Obvious Child Was Obviously Awesome
Last week, I was able to score some passes to a screening of Obvious Child from Feministing.com. Just the idea of a romantic comedy about abortion made my feminist mind little-kid-giddy. Obvious Child was everything that society needs it to be: funny and important. This film changes the narrative about abortion so often portrayed in television and films, including plots in which abortions are depressing, dark and complicated. Obvious Child instead portrays a very relatable array of characters who navigate the circumstances around a pending abortion.
The main character, Donna Stern, is a comedian and bookstore saleswoman who is in the midst of dealing with a heart breaking betrayal involving her friend and now ex-boyfriend. In an effort to foster her emotional resiliency and enjoy herself, Stern has sex with the handsome and wholesome Max. The two unintentionally conceive and Stern decides to have an abortion.
The film does a stellar job of portraying some very important components of the road to abortion. First, Stern is unsure if she should or has a responsibility to share the news of her unplanned pregnancy and decision to terminate with Max. Stern’s two friends weigh in differently: her best friend Nellie asserts that it's her body and therefore no one else is owed this information while her other friend suggests she should inform Max and give him the opportunity to be a part of the process. Stern even grapples with whether or not to share her decision with her mother, a Type A, respected business professor. When Stern does share the news with her mother, something beautiful happens. Her mother responds with warm casualness then goes on the tell Stern that she too had an abortion while in college, on the kitchen table of a New Jersey apartment. Dialogue about abortion and sex are free flowing and respectful throughout this film, illustrating the reality that sex and abortion are normal and common occurrences for women and open discourse enhances support and education.
At this point the cast members that have received abortion services is up to three. Stern herself, her mother and friend Nellie, who had an abortion presumably while she was young, share their personal experiences and perspectives in the film. All three women exhibit positive feelings about their abortions, which is not uncommon in reality. While anti-choice groups perpetuate the idea that life after abortion will be a depressing eternity filled with emptiness and guilt, Obvious Child (and scientific research) tell a different and more accurate story. According to a Medical News Today study, only 5% - 30% of women report feelings of regret, anxiety, guilt, mild depression and after having an abortion. The perception that post-abortion stress is not a definite outcome is critical to dispel anti-choice myths.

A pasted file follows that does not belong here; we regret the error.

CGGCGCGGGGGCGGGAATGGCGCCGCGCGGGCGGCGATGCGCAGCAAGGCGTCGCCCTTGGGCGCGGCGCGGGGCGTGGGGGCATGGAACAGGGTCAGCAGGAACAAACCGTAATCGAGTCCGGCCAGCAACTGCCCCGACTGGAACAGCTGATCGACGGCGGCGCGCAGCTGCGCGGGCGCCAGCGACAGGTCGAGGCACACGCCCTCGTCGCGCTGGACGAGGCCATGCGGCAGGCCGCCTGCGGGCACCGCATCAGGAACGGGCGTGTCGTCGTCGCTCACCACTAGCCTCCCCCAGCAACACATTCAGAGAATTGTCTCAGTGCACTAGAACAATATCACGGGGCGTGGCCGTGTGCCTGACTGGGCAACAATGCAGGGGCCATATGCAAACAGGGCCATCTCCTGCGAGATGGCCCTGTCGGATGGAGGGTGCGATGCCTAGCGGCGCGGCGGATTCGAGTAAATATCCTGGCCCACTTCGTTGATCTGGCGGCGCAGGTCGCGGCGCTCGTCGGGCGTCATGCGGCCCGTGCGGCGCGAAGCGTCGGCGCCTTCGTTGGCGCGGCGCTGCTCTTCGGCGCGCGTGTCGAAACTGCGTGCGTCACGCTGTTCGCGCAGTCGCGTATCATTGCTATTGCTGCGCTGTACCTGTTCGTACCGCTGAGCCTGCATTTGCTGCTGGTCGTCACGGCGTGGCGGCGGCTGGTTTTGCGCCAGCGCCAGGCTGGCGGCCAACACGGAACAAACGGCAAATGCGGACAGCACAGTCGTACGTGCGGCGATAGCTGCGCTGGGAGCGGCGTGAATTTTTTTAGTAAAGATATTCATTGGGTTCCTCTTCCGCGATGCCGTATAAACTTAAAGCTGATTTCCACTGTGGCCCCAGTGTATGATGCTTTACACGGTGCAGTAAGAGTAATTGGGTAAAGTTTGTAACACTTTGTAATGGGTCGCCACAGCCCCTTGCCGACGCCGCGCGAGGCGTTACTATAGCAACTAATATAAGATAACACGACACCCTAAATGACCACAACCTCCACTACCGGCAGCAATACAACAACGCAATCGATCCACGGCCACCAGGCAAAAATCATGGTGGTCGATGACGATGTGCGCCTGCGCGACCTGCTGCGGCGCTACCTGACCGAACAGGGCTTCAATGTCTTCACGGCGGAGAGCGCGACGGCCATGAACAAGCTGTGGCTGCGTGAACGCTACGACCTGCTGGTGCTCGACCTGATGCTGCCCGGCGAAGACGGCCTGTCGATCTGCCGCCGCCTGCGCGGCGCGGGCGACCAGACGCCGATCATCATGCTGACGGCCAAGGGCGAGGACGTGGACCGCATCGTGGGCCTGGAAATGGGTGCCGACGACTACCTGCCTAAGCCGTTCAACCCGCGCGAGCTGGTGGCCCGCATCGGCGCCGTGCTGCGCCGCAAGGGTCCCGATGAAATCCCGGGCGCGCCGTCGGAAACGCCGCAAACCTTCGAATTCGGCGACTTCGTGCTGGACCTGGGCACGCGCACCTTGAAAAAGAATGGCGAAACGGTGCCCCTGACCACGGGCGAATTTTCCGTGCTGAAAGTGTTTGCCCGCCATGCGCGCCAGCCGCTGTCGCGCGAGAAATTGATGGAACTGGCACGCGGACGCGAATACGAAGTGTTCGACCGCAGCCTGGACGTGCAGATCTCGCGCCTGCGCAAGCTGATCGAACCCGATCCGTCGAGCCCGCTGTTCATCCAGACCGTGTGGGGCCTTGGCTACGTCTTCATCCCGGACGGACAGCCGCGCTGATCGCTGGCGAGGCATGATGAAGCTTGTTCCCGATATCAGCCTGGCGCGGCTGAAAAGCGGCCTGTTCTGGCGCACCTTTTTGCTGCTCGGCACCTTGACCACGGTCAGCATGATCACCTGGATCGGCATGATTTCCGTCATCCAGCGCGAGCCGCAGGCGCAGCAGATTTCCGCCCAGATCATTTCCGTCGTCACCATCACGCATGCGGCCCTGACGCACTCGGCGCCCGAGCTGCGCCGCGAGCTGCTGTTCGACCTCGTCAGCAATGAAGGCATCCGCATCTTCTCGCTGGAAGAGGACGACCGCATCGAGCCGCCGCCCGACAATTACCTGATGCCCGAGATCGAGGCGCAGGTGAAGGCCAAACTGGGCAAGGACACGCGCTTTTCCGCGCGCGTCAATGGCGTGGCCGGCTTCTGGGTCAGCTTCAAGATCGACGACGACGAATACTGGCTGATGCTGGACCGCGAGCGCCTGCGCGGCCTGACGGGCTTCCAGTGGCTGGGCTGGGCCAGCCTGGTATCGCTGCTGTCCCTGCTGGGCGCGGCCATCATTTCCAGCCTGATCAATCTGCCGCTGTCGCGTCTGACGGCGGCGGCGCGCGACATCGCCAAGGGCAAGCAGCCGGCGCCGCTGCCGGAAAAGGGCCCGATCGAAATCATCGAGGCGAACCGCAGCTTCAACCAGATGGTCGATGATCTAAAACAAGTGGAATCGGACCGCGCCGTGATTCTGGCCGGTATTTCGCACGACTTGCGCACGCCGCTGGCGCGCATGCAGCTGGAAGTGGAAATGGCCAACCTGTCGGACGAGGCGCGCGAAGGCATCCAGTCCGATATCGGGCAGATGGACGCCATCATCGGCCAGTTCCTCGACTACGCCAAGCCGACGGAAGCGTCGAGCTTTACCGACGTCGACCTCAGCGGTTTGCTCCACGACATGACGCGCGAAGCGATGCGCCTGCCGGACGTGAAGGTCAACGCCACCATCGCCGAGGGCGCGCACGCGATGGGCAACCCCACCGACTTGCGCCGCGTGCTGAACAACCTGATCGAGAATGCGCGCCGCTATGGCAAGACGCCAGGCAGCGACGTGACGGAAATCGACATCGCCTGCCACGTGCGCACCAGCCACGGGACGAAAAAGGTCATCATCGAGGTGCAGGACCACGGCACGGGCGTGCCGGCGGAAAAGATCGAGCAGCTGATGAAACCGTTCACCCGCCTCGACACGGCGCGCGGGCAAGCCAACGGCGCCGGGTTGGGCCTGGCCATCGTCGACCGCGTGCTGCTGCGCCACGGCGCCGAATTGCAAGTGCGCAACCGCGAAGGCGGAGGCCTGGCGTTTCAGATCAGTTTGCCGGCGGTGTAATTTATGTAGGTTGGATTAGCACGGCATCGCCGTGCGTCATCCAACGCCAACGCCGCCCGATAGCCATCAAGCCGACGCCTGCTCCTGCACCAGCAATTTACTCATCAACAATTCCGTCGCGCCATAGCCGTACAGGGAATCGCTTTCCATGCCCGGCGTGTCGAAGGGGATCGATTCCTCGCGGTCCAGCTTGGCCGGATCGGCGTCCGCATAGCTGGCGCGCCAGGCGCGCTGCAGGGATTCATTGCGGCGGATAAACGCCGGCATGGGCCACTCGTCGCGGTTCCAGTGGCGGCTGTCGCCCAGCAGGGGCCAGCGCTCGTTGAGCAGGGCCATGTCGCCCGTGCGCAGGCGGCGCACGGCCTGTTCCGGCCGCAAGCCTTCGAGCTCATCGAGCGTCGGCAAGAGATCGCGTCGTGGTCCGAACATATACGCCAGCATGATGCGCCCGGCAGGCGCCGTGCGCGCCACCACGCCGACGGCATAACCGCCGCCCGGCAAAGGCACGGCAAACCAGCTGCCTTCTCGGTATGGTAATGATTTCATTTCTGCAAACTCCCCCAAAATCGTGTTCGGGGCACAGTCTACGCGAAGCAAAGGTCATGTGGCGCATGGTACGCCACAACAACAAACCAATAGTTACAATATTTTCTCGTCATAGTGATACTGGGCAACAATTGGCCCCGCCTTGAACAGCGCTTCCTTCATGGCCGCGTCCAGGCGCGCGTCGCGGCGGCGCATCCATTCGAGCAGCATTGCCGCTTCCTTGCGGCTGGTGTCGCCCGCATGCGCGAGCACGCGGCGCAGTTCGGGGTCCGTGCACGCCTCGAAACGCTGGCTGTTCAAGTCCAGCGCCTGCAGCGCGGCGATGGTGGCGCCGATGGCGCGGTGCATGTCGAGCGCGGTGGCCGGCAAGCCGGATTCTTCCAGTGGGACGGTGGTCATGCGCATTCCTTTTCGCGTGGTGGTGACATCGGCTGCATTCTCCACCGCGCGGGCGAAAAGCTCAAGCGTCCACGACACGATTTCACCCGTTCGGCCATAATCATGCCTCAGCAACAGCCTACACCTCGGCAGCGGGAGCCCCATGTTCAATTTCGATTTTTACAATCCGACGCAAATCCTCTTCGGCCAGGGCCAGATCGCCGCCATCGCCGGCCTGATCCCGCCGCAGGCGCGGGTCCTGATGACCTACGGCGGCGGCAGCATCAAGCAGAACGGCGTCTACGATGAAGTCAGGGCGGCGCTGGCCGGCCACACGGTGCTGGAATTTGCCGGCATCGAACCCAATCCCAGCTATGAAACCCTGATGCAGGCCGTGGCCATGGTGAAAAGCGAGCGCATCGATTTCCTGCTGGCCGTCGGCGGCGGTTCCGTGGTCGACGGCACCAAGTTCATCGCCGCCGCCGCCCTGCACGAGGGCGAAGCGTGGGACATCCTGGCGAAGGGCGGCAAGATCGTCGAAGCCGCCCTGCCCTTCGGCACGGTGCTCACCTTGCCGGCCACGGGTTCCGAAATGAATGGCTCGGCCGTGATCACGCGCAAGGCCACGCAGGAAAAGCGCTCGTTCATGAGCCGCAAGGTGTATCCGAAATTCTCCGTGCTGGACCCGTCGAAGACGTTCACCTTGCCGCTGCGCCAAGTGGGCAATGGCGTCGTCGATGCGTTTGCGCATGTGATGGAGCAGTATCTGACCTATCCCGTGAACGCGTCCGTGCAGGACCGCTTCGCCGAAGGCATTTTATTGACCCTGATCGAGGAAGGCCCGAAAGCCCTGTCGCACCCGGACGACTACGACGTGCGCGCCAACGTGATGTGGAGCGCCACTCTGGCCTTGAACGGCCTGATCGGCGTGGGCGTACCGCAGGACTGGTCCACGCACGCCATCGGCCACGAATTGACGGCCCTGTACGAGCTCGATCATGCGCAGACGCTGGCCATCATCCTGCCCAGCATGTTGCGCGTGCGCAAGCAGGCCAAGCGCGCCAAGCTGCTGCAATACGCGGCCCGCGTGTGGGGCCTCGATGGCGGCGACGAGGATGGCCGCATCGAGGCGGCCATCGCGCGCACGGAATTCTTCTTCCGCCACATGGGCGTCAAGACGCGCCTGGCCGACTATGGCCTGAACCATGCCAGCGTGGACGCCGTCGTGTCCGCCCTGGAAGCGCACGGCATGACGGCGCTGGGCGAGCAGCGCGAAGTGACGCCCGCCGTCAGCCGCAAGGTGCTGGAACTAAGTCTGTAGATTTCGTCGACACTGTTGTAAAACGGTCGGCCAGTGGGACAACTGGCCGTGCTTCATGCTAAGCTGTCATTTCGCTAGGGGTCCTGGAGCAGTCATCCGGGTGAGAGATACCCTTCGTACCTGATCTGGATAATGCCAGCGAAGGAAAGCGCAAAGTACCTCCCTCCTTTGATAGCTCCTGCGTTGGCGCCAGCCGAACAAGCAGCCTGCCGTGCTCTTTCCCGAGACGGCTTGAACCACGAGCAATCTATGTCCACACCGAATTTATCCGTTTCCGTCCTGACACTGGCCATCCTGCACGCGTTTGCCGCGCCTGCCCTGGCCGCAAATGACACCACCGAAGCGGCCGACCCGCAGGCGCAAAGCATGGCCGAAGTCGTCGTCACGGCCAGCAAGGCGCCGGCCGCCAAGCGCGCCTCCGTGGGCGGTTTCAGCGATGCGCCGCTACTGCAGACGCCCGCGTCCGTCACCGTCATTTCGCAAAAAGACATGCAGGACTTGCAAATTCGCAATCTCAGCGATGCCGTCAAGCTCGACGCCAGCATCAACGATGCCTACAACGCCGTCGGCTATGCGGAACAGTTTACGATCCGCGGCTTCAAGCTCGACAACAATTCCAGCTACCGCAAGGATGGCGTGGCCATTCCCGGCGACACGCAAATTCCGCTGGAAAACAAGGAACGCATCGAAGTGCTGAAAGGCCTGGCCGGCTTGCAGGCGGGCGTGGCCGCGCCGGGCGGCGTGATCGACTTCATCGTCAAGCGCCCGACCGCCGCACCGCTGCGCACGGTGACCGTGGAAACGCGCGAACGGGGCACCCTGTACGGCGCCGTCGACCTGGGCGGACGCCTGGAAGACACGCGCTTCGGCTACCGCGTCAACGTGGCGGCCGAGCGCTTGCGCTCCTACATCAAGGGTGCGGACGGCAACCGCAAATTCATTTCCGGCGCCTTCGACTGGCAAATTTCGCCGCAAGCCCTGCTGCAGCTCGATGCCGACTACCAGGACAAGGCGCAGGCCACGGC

When Stern makes her appointment for her abortion, she is pained by the price tag of $500.00. Financial barriers are very real and very common obstacles for women accessing reproductive healthcare. While prices vary between both states and providers, access to safe abortion is not cheap. For Stern and many other women, the monetary cost of abortion can be daunting. Stern herself is not a member of the lower class and presumably has alternative financial sources should she not be able to swing the payment but I was happy that this was included in the film because the cost of healthcare is a pressing issue for women in America.
Finally, Max, Stern’s sexual partner establishes a nice road map for appropriate male behavior during the time of an abortion. Although he excuses himself after initially hearing the news he arrives the day of the procedure, expresses his support and asks permission to attend. Max follows Stern’s lead and allows her to set the mood of the day. He makes the post-abortion recovery enjoyable and comfortable. I think men are often unsure what the right things to do and say are when their sexual partner is having an abortion. Obvious Child, even if it does so inadvertently, serves as a nice reference for men looking to support their partner in a healthy way.
While Obvious Child is a humorous film, it does not make abortion a joke, but a normalized life experience. Our society desperately needs tools like this film to shift towards normalizing abortion in order to support women and recognize that safe and accessible abortions are a healthcare necessity.
I want to thank everyone involved in the film for being a catalyst to change not only the conversation and cinematic schemas about abortion, but hopefully cultural attitudes and understandings about what is in fact a real part of many women's lives.
More articles in WMC FBomb by Category: Arts and culture, Feminism, Media, Misogyny
More articles in WMC FBomb by Tag: Activism and advocacy, News, Abortion, Social media, Film, Reproductive rights, Television